We also spoke with actor/writer/producer, Tim Walsh, about his take on this powerful story. 

“I am a playwright as well as an actor, and have produced several of my plays Off-Broadway. I earned an MFA in Theatre Performance from Case Western Reserve University and possess regional credits that include the Milwaukee Rep., Great Lakes Shakespeare in Cleveland, OH, and The National Theatre of the Deaf … and a bunch here in NYC.  15327465_1139494552770366_3679235538539598194_n

There is a very strong sense of responsibility when tackling a character/play as [my role of…] Captain Blu in The Buffalo Hero: The Wayne Miner Story. As an Artist, you always want to be believable with your performance. Having a character whose morals, judgement, racial perceptions and ambitions are so far from my own personal convictions, presents an enormous challenge.

As an Artist, I start with the script and the written words. What my character says and his actions as well as what other characters say about the character and how they react to him. On paper, Captain Blu is not a person I would want to give the time of day or any type of acknowledgment. So, I start with trying to find the qualities that I can relate to. Captain Blu is passionate, has a sense of loyalty, loves family, ambitious, wants to please and be a success. These are positive qualities and qualities I share and understand. That is where I start. As an Artist, I feel a responsibility to find compassion for this ‘character’, to dig deeper than what is on the surface and find the inner life. What drives him and why do his words and actions manifest into a perceived ugliness. Will he be liked? Probably not. But, hopefully, the performance can give an insight and understanding to the character…and maybe a little compassion.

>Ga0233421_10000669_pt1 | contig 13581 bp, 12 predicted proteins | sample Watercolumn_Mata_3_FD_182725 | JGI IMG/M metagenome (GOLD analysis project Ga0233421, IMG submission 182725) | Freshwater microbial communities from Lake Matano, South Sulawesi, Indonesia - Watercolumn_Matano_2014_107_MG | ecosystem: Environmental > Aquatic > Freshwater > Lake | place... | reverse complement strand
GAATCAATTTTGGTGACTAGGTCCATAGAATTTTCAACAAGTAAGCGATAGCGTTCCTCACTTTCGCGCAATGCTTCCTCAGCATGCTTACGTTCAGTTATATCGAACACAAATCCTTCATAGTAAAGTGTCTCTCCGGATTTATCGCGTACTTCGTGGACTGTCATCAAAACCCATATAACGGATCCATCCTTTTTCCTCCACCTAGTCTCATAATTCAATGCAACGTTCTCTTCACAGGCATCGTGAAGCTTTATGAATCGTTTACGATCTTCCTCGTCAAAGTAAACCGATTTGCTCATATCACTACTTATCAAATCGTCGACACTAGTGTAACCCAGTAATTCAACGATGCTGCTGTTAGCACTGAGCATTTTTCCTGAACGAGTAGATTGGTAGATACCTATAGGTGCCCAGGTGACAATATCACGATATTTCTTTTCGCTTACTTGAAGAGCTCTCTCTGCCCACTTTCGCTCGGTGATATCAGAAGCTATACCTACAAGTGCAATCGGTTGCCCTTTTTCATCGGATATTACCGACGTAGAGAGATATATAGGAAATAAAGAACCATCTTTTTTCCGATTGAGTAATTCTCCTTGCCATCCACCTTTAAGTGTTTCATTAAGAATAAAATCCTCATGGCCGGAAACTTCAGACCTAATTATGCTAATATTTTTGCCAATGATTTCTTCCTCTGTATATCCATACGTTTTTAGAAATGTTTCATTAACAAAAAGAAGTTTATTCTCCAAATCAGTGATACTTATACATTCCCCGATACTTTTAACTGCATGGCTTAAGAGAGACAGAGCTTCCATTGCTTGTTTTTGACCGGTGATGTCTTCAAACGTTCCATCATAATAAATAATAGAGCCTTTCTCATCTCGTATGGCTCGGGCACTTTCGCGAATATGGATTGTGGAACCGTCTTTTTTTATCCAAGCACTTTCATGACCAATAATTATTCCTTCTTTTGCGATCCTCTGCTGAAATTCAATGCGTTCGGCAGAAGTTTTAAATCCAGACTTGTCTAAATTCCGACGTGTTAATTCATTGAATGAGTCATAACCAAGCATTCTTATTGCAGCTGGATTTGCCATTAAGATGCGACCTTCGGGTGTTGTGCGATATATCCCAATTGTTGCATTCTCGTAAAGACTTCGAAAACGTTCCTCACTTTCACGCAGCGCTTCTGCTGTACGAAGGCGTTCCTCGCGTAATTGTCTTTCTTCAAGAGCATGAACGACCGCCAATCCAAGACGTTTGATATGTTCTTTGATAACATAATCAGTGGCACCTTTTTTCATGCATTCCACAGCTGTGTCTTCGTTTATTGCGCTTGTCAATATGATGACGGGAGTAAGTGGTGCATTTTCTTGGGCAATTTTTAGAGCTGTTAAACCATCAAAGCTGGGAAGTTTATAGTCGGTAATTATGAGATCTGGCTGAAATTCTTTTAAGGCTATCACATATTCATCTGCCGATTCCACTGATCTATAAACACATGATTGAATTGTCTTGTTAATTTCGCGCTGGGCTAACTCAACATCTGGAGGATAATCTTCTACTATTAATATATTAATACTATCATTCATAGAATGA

The performance, along with the writing, has a responsibility to give the audience a deep insight into the character and the World in which these characters exist. To see the character as more than one dimension.

Also, this being a ‘Period’ piece, based on actual events, actual people, real-life circumstances and locations, there is a necessary responsibility for the actor/artist (this would include setting, sound, lighting and prop designers) to research every aspect of that time period and the views and attitudes of the different Social structures and Social classes of that time. As an Artist, I need to understand how to walk, talk the body language and hope that it’s Captain Blu the audience is seeing and not Timmy from 2019 Brooklyn, NY.”